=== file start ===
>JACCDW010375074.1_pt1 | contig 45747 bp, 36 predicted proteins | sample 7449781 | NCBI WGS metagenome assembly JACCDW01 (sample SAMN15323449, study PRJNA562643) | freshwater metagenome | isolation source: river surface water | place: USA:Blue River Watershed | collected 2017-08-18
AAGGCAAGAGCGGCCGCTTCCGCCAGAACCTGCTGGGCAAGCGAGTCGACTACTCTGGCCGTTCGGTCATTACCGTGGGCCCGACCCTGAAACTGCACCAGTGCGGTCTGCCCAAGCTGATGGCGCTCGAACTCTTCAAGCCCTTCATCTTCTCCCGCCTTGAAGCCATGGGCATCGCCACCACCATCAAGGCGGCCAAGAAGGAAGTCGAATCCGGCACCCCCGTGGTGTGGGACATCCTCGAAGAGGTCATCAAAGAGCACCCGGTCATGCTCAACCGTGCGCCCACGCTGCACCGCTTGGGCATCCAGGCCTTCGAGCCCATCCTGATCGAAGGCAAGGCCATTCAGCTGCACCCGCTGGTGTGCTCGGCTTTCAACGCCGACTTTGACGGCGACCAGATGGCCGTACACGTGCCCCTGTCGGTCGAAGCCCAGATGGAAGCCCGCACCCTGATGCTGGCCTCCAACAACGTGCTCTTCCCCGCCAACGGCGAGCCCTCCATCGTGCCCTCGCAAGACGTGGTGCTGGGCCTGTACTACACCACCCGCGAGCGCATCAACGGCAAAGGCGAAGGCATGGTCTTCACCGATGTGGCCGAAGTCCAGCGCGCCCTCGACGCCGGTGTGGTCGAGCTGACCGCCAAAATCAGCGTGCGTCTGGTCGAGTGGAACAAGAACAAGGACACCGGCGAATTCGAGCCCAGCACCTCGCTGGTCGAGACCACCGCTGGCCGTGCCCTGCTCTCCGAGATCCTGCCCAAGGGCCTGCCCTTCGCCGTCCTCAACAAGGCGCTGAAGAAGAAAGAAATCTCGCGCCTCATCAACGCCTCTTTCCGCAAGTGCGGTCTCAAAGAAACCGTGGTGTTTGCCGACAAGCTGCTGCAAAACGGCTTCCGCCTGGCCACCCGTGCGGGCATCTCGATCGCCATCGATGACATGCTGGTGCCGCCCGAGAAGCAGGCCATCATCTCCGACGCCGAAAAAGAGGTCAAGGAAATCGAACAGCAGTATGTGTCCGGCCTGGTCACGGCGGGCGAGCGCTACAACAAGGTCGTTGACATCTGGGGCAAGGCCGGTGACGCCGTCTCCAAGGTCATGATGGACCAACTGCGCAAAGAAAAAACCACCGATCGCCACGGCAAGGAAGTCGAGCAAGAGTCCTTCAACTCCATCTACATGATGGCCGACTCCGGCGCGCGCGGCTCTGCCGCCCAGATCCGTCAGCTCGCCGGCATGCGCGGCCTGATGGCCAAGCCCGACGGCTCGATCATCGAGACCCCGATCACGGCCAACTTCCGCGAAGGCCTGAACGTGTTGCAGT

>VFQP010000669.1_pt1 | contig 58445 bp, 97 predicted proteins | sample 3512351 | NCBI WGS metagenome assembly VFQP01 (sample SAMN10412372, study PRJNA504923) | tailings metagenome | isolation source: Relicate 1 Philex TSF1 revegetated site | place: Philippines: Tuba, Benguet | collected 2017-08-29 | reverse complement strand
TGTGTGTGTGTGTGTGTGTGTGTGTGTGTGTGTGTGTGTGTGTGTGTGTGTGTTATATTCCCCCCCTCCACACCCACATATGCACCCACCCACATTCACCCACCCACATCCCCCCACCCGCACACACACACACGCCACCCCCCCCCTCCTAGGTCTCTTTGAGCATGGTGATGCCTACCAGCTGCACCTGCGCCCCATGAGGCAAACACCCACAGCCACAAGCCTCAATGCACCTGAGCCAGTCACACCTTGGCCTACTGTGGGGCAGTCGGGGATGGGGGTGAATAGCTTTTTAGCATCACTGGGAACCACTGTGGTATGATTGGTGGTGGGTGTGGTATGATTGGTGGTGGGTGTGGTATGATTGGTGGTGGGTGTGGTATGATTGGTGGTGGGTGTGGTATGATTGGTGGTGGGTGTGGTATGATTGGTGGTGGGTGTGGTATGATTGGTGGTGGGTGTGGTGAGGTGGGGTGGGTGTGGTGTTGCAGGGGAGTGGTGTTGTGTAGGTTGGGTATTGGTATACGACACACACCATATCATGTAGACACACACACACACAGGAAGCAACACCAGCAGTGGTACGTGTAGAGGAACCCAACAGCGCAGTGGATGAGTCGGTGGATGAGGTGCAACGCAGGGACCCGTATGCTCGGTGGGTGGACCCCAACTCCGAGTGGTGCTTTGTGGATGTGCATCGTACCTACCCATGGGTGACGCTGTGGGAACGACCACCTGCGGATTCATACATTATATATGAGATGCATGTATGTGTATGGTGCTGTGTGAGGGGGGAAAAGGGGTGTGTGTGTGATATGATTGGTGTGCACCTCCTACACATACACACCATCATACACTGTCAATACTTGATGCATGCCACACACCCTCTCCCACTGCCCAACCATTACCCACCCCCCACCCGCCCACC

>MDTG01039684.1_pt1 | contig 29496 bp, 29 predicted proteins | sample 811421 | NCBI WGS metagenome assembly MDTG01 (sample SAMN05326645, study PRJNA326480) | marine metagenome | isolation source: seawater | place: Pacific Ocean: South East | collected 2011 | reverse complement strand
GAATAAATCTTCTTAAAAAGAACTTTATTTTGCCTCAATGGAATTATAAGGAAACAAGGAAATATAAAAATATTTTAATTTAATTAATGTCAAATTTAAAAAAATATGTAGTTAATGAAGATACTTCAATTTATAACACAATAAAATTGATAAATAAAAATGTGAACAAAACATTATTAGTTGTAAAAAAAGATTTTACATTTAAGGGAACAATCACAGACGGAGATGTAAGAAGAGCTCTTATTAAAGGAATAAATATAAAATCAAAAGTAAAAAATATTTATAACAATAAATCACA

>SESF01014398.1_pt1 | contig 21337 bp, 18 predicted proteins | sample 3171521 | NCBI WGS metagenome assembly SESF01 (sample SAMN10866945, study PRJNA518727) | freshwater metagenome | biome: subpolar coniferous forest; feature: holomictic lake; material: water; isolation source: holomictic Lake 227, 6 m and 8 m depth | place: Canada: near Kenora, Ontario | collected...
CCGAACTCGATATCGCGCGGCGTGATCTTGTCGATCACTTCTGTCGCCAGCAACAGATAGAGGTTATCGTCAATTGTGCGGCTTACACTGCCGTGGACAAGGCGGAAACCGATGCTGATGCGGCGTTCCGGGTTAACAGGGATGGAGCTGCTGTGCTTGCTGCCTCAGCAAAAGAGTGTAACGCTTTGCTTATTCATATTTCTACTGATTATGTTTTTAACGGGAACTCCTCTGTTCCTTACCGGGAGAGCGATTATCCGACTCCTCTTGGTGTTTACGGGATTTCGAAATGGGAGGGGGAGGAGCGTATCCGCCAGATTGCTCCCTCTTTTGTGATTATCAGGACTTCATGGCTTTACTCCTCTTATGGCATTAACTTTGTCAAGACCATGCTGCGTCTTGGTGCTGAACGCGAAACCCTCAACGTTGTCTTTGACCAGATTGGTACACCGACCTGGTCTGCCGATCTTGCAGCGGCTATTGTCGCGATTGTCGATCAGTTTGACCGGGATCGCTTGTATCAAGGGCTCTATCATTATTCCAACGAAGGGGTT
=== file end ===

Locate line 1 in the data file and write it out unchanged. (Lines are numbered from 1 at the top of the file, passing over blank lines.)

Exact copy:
>JACCDW010375074.1_pt1 | contig 45747 bp, 36 predicted proteins | sample 7449781 | NCBI WGS metagenome assembly JACCDW01 (sample SAMN15323449, study PRJNA562643) | freshwater metagenome | isolation source: river surface water | place: USA:Blue River Watershed | collected 2017-08-18